The red sun falls and the world grows dim. Time to go back. To Niamh, the one he loves, the pure spirit of kindness and beauty and hope.

EXCERPT 2: Mag Mell
(Stolen at the deathbed of Myles Dillon)

A boring snow will fall where Niamh will take the human hero Oisín after they fall in love. The magical horse that she’ll use to bring him here, the one able to travel on water, will play: jump around and frolic and neigh. After, it shall gain the wish to be consumed by the fake love-warmth.
Oisín will have spent three years here, the weather remaining constant throughout. He’ll tell Niamh that the flakes of white, the fur-like snow which will be a cosy warm instead of cold, make him homesick.
Niamh will reluctantly let him use the horse. The worry’ll be in vain: Oisín will, later, when truly be homesick, and deciding if to return or stay, take the decision and fulfil the horse’s desire by throwing it into the maggot-sea. The horse will never even touch the ground.
The snow will make her look old, Niamh’ll think, make her look her actual age. That worry, too, will be in vain. As long as she will remain around him, she will remain youthful. The Otherworld is different from what the humans think. By the time the tower will have fallen, when the final act will be complete, the Otherworld will subsume, then consume.
She will not like that idea. But nothing will be done when that hour will arrive ... nothing can be done ... look at complex hexagonal shapes drifting down all around her, drops of frozen rainbow light. On close inspection, though, she will realise that the hexagonal shapes’ll be made of maggots. Maggots so small that only she’ll be able to see them. It will be the first time any living creature will have shown up there without permission (though not without foreknowledge). And with them staying to devour all the newcomers, it will also be the last.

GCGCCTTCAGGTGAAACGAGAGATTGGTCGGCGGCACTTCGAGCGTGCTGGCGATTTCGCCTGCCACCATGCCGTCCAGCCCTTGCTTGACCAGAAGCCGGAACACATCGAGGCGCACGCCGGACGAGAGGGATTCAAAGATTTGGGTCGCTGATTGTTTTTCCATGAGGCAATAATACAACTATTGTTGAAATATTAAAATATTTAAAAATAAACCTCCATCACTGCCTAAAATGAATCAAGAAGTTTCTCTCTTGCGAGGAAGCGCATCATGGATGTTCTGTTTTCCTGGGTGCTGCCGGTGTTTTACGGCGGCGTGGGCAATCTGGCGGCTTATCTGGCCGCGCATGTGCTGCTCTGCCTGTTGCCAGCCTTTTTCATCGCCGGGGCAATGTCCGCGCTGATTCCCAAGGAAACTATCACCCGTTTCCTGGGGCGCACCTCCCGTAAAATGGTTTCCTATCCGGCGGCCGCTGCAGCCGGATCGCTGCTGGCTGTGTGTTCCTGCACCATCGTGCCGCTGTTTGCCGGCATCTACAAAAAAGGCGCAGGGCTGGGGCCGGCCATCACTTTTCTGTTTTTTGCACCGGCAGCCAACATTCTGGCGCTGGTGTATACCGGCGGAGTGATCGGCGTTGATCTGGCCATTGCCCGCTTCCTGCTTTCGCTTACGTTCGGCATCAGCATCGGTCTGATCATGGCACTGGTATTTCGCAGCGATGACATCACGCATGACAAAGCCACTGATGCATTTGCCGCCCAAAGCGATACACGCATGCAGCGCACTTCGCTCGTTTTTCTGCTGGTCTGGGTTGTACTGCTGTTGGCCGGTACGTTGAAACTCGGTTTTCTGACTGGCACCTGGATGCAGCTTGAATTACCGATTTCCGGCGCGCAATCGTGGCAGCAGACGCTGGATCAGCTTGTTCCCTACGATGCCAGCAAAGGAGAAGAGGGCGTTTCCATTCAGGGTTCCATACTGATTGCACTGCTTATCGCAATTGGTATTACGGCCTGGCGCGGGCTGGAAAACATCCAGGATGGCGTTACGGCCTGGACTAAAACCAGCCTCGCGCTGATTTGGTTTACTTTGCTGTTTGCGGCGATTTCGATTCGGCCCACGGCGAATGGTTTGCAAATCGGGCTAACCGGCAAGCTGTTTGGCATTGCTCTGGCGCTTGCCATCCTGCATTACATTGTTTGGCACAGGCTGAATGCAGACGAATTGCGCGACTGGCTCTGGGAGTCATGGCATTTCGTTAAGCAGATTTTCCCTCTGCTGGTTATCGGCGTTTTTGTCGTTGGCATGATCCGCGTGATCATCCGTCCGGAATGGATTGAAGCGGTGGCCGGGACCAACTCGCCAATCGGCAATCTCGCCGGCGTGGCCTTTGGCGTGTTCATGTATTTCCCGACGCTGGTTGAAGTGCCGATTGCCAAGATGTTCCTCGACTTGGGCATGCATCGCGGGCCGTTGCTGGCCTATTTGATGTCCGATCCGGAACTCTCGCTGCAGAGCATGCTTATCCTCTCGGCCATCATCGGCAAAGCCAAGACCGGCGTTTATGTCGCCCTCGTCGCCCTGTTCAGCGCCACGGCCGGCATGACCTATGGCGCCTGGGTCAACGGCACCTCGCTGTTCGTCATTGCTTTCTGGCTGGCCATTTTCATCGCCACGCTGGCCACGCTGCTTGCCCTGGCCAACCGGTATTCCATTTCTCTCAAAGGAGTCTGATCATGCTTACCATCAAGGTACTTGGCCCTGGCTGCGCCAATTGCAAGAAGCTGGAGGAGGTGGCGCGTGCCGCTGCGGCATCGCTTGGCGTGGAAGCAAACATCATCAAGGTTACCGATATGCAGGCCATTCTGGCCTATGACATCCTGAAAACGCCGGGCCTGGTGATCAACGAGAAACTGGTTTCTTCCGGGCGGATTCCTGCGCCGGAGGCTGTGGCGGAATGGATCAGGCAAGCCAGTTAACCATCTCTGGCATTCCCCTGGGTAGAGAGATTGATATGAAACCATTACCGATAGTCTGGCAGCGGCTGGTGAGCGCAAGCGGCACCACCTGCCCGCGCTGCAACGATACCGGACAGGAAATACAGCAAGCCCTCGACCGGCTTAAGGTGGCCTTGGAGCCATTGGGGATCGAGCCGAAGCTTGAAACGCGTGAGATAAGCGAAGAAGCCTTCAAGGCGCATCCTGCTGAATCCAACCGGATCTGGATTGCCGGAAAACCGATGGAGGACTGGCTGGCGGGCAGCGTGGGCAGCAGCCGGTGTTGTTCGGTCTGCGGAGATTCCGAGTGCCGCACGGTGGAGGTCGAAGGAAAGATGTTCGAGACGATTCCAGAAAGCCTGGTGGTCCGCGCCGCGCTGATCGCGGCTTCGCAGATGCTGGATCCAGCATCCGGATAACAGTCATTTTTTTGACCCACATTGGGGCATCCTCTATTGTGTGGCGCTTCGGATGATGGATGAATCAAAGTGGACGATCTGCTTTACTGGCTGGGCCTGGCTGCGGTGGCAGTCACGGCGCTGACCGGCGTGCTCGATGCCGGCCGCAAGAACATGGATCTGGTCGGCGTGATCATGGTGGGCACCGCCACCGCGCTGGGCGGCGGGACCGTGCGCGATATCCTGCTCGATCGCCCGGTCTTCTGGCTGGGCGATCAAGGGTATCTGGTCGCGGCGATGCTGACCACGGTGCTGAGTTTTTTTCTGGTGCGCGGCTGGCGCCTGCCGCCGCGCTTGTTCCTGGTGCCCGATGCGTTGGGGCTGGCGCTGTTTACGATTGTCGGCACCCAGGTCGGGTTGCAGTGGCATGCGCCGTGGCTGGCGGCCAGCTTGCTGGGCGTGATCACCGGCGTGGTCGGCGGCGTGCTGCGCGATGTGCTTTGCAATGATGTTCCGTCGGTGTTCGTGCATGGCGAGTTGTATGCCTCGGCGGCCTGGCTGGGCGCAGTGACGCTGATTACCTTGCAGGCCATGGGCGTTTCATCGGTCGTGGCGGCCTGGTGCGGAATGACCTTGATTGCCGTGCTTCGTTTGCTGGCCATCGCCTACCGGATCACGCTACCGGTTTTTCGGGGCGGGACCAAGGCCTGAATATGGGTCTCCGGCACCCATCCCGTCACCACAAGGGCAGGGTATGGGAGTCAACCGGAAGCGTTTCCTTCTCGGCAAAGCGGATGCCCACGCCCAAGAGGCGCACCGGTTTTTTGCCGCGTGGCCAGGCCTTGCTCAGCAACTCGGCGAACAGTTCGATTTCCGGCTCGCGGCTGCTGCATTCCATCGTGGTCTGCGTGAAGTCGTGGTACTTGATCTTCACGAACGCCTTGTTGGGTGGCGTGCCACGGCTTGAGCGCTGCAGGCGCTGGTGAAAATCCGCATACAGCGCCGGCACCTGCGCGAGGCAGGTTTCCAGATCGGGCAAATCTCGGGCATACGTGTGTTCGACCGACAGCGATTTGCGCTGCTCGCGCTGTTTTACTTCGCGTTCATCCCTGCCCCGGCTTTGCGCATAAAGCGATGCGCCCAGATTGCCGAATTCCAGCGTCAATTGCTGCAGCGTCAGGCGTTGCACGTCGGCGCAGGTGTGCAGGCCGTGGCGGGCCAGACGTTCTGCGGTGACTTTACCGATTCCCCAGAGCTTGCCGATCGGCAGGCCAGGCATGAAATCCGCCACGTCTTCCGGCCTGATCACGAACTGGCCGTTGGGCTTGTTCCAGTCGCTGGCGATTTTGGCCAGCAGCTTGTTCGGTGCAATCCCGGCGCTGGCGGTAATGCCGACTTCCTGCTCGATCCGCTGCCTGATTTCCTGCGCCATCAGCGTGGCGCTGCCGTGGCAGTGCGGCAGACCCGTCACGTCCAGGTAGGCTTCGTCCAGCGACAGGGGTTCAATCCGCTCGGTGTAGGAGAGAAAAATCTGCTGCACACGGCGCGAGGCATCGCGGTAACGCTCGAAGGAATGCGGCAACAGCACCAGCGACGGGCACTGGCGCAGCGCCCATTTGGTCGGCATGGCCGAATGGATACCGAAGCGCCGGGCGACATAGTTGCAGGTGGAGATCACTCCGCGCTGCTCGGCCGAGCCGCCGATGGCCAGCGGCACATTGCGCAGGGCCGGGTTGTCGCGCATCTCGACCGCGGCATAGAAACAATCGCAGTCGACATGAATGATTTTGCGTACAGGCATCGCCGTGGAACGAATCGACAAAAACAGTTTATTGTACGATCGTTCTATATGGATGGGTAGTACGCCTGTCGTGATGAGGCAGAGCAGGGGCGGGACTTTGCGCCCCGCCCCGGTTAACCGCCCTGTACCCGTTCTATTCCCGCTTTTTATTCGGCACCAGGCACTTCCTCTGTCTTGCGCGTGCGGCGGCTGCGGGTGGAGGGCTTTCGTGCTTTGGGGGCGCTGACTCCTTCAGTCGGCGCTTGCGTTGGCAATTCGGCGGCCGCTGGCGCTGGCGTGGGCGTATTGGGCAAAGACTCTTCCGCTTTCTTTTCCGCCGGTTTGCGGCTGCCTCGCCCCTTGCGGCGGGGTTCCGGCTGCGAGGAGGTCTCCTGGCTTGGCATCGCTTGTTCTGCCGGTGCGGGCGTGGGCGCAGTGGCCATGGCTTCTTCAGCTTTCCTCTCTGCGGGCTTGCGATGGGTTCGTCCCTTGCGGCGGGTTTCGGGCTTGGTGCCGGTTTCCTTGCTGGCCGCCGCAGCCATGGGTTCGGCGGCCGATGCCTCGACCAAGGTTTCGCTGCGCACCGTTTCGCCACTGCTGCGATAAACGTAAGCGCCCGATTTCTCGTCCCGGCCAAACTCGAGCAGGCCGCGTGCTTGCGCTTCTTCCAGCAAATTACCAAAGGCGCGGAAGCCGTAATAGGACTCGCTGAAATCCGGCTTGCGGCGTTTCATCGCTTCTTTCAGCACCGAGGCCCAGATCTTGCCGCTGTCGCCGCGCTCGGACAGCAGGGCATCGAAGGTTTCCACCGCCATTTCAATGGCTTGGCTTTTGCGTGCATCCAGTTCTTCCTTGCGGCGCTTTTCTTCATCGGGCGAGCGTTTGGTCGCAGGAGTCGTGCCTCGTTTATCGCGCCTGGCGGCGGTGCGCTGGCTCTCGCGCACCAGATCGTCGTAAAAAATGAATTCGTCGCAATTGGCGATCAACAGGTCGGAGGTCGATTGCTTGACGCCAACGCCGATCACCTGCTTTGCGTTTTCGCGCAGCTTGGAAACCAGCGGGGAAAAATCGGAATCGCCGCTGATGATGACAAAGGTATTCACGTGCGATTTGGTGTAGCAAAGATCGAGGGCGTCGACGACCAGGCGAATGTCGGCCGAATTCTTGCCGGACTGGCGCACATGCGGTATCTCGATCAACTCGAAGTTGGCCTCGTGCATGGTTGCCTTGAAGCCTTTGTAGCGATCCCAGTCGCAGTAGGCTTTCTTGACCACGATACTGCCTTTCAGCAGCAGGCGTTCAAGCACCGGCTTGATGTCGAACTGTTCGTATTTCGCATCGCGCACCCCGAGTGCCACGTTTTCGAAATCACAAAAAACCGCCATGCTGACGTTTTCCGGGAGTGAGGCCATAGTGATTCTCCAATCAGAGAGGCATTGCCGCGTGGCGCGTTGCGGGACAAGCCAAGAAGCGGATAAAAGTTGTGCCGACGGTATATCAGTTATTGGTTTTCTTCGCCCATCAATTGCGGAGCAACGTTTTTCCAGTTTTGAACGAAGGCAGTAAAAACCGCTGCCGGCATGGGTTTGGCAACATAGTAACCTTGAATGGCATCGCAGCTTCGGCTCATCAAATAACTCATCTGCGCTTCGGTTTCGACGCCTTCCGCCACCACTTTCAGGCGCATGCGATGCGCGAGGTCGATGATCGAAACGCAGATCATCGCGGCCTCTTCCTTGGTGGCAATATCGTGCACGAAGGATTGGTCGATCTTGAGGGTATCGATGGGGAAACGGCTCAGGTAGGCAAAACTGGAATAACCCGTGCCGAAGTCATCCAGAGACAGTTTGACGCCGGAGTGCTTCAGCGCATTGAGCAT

Hours of tenderness will have gone neither to hope nor fear, but instead to Oisín. Oisín, O Oisín, when the tower falls, how his eyes will be first white, then burned like the wings of kingfishers in the skies in the morning light.
Alas, despite her desires, or lack thereof, they will not be choked with thunder, lightning, or fierce winds. Nay, nay, nay, nay—nay! They will only be faced with a paradise that will fall apart. Soon. Eventually. Already. Ever since conception.

EXCERPT 3: Emain Ablac
(Stolen by Manannán and Lugh)

A paradise was falling apart: A tower of stone was being engulfed at the base in wild flames of red and gold and blue. The flame was melting the very stone itself, slowly causing the tower to lean. Soon, it would break off and submerge into the sea.
They had to get out before it happened. Oisín and Niamh were halfway to the top, the fire spreading rapidly behind them. Oisín discarded his plates of armour as they climbed higher, while Niamh tore off the bottom part of her large, cumbersome gown. Ease of movement was the most necessary thing at that moment.
Flames consumed whatever they had left behind. In a hurry, Oisín broke the doorway to the spiral staircase at the centre of the tower. He, without looking back or checking for fire, ran upward; Niamh followed him. This staircase was the shortest way up and down the thirty-metre tall tower. It was also the way with fewest doors and thus least chance of escape if the fire caught up to them, but that was fine: they just needed to get to the battlement of the tower before dying.
Almost there!